Linux in a Nutshell, 4th Edition
A Desktop Quick Reference
Publisher: O'Reilly Media
Released: June 2003
Pages: 944

Linux in a Nutshell, now in its fourth edition, has won awards in the Linux community as the most indispensable book about Linux. It is an essential desktop reference for the commands that users of Linux utilize every day, with the depth of information and the practical, succinct "In a Nutshell" format that made the previous editions so popular.

Comprehensive but concise, Linux in a Nutshell covers all substantial user, programming, administration, and networking commands for the most common Linux distributions. It's several quick references rolled into one: sed, gawk, RCS, CVS, vi, Emacs, bash, tcsh, regular expressions, package management, bootloaders, and desktop environments are all covered in this clear, to-the-point volume, along with core command-line utilities.

The fourth edition continues to track the major changes in bootloaders, the GNOME and KDE desktops, and general Unix commands. Several commands related to CDs and music reflect the evolution of multimedia on Linux. Coverage has been added for GRUB, which has become the default bootloader on several Linux distributions, and for vim, the popular and feature-loaded extension to vi. The addition of several new options to the iptables firewall command and new commands related to DNSSEC and ssh show the book's value as a security tool. With this book, you no longer have to grope through long manpages and info documents for the information you need; you'll find it here in clear language and an easy-to-read format.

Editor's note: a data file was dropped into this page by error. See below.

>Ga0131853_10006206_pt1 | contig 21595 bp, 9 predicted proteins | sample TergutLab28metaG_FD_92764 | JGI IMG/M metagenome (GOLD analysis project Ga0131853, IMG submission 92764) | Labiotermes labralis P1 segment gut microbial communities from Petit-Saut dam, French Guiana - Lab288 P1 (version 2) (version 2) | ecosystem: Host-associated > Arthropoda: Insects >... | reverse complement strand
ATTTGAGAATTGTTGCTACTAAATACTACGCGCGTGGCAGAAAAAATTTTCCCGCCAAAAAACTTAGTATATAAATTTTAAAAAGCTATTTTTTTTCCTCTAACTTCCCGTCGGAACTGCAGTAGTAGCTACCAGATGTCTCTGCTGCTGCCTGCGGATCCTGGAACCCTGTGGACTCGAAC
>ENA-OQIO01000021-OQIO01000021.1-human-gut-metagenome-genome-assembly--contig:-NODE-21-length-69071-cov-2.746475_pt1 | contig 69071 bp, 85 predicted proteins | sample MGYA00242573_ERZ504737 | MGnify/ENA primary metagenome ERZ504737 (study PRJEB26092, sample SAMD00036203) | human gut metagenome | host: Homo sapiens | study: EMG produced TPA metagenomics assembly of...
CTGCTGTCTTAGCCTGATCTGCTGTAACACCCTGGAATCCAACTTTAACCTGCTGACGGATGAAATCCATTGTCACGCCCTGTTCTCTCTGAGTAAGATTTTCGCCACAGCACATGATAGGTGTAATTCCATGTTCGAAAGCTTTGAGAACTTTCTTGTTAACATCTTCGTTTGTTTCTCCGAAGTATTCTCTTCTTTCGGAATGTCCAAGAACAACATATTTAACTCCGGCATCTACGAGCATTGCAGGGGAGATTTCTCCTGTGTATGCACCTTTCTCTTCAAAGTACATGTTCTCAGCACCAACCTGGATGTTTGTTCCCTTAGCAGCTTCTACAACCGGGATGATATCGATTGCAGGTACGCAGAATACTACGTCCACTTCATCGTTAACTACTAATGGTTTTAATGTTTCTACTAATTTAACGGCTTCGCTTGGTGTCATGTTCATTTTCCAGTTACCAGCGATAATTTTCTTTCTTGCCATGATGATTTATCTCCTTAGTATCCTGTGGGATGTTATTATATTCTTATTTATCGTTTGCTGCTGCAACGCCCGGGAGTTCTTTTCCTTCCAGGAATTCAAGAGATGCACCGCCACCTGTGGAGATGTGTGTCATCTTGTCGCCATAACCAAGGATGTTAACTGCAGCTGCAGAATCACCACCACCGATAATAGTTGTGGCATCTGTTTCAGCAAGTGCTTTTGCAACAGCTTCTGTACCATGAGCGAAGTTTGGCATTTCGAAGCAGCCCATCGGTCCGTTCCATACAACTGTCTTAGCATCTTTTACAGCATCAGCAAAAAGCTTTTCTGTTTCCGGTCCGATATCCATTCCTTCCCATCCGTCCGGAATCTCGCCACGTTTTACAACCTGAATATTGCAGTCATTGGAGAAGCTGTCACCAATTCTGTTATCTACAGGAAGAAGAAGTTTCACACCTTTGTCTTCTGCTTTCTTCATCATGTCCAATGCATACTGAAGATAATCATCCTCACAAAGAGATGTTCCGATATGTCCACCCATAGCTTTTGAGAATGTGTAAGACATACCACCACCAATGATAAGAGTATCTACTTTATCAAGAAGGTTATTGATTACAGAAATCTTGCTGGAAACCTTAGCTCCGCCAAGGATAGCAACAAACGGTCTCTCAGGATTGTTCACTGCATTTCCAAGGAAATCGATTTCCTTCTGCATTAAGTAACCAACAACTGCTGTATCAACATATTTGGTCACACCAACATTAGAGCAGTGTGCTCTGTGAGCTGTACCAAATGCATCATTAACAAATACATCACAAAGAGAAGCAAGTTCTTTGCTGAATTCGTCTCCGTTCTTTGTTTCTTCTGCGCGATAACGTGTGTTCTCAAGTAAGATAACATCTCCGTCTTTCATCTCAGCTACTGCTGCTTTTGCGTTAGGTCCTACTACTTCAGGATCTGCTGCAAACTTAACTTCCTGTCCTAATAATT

Contents include:

  • Programming, system administration, networking, and user commands with complete lists of options
  • GRUB, LILO, and Loadlin bootloaders
  • Shell syntax and variables for the bash, csh, and tcsh shells
  • Pattern matching
  • Emacs, vi, and vim editing commands
  • sed and gawk commands
  • The GNOME and KDE desktops and the fvwm2 window manager
  • Red Hat and Debian package managers
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oreillyLinux in a Nutshell, 4th Edition
 
4.0

(based on 3 reviews)

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4.0

Review of Linux in a Nutshell, 4th Edition

By George Woolley of Oakland.pm and Camelot.pm

from Undisclosed

Comments about oreilly Linux in a Nutshell, 4th Edition:

This is a very good O'Reilly Nutshell book.

If you are familiar with O'Reilly Nutshell books like "Unix in a Nutshell" and "Perl in a Nutshell",

that may be all you need to hear.

But perhaps you are not familiar with O'Reilly Nutshell books.

They are concise comprehensive practical references

on some technical topic.

They are, however, not tutorials.